“One evening I came home to my wife, who had had a long day teaching and then coping with our two young daughters. She began to describe her day to me. After just a few minutes, I interrupted, and rather peremptorily asked, ‘What is the issue?’

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How to preach about America in the worst way

Preacher Driftwater told me, “I want to preach about America in the worst way.”

I told him it’s been done.

What he said is not what he meant, of course.

The worst way to preach about America is negatively.

“The world is going to hell.” “America is decaying from within.” “The country is becoming socialist.” “The president is our worst enemy.” “The Supreme Court is ruining America.” “The home is breaking down. Marriage is a thing of the past. You can’t get a good two-dollar steak any more.”

Okay, strike that last one.

The U. S. Supreme Court has issue ruling after ruling that has changed the character of marriage, definition of gender, responsibilities of employers, and a hundred other things.

Conservatives are justifiably concerned. We are stuck with their decisions.

Does this mean the United States is through? Will God write ‘Ichabod’ over what used to be a great country? Should we preachers deliver its eulogy from our pulpits?

Not so fast.

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Biblical ignorance and spiritual immaturity: How to tell

For though by this time you ought to be teachers, you need someone to teach you again the first principles of the sayings of God.  You have come to need milk and not solid food.  (Hebrews 5:12)

By this time you ought to be teachers yourselves, yet here I find you need someone to sit down with you and go over the basics on God again, starting from square one–baby’s milk, when you should have been on solid food long ago! (paraphrased from The Message)

What I’m about to do here is no fun.

I’m about to accuse some Christian friends of spiritual ignorance.

Earlier today I was looking over my wife’s textbook on effective writing for college classes.  Bertha has been teaching English (literature, composition, etc) all her adult life, either in high school or on the college level.  And I was struck by something…

The authors of the textbook, both college professors, gave examples of essays written by students and then subjected to intense editing and improvement by teachers.  They showed the first draft, how a professor critiqued it, the second article, and so forth.  The final results were excellent examples of effective communication.  The point being…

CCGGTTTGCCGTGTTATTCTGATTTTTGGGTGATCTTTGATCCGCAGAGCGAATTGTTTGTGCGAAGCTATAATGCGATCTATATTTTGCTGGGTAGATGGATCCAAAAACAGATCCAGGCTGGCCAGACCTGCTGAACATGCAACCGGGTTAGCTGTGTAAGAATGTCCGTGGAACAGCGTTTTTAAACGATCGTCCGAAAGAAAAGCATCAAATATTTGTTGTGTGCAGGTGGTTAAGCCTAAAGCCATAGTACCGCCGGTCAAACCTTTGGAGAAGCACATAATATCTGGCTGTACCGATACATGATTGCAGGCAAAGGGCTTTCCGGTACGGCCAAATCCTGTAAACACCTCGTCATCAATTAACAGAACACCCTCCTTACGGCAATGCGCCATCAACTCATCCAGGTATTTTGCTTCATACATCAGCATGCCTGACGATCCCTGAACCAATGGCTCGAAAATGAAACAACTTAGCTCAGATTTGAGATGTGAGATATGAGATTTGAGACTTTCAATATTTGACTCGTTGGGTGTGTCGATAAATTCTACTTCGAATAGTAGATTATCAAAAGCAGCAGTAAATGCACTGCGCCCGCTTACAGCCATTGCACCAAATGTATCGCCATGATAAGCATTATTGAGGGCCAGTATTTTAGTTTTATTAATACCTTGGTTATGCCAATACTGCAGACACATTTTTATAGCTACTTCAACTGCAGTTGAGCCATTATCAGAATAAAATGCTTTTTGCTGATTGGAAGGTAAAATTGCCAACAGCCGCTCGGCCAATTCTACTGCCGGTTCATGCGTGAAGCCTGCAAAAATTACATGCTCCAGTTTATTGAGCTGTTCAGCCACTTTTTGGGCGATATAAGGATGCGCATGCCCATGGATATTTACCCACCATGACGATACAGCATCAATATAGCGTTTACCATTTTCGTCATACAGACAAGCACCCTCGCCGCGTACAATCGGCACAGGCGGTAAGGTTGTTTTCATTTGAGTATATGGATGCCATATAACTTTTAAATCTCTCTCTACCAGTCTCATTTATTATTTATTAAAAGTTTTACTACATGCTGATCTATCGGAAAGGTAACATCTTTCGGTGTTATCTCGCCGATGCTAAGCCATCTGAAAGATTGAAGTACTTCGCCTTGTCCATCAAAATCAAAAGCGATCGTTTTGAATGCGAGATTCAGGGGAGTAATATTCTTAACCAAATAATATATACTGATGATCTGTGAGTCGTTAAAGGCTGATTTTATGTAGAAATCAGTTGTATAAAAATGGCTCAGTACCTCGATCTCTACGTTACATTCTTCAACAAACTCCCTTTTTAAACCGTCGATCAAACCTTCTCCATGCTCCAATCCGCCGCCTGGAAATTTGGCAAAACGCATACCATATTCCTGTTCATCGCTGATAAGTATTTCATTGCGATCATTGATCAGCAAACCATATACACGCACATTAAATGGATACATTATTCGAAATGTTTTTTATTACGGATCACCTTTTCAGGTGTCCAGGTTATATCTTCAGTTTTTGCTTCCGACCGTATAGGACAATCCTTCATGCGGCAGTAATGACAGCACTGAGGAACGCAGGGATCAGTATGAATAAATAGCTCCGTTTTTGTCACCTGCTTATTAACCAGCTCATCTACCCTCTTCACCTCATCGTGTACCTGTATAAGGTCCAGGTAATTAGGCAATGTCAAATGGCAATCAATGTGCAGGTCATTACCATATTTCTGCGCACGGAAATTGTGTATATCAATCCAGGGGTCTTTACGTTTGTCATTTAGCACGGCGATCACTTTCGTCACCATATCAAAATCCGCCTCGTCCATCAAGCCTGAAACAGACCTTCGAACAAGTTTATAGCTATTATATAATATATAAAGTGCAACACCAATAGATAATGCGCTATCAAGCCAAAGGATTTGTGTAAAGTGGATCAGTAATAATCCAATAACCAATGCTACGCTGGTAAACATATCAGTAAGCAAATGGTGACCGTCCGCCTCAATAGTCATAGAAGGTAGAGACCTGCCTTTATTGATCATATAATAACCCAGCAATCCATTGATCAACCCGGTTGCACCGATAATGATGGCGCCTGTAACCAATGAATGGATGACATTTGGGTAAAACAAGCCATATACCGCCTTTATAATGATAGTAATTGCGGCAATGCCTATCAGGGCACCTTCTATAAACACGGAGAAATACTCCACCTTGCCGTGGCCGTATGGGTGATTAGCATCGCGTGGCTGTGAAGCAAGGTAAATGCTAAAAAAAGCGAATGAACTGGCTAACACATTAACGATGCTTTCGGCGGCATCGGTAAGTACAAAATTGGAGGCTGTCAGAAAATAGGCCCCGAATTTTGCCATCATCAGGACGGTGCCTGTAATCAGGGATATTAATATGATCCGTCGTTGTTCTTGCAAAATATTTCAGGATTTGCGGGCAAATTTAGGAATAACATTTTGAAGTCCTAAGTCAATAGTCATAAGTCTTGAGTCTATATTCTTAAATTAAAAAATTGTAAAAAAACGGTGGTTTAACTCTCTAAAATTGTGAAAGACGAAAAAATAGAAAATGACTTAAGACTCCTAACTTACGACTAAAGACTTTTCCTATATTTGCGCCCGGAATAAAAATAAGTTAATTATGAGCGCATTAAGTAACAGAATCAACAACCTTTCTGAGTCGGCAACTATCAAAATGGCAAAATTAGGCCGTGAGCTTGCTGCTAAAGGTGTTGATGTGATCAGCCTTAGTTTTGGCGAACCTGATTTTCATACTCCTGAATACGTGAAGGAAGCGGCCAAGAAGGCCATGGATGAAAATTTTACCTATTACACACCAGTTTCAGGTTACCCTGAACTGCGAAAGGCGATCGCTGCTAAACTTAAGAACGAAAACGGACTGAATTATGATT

Editing and rewriting is painful. But editing and rewriting are necessary. (Case in point: This little article of mine.  I’ve worked on it several days–deleting, adding, changing, pasting.)

Editing and grading are hard work for the teacher and sometimes offensive to the student.  Those who “know” point out the errors in those who are learning and suggest ways to improve.  This is basic education. We do it from kindergarten and up.

Why then do we shy away from that in church?  When is the last time you heard a veteran teacher or preacher pointing out the errors in a young Sunday School teacher’s presentations, a young believer’s prayers, a young warrior’s witnessing?  I know the answer:  You’ve never seen it.

It does not happen.

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The one quality of a leader no one mentioned to you

I remember it like it was last week.

It was the mid-1970s and we were living in Columbus, Mississippi, where I’d gone to pastor First Baptist Church. A seminary professor who had taught some of us was in town for a few days, bringing a series of Bible studies in a local church. On Monday morning, we had gathered in my church and were sitting around drinking coffee and visiting.

The professor told us that Dr. Landrum Leavell had just been announced as the new president of New Orleans Baptist Theological Seminary. He was currently pastoring First Baptist Church of Wichita Falls, Texas. I knew him slightly, having met him a couple of times in the company of his college-age son Lan, whom I taught in Sunday School.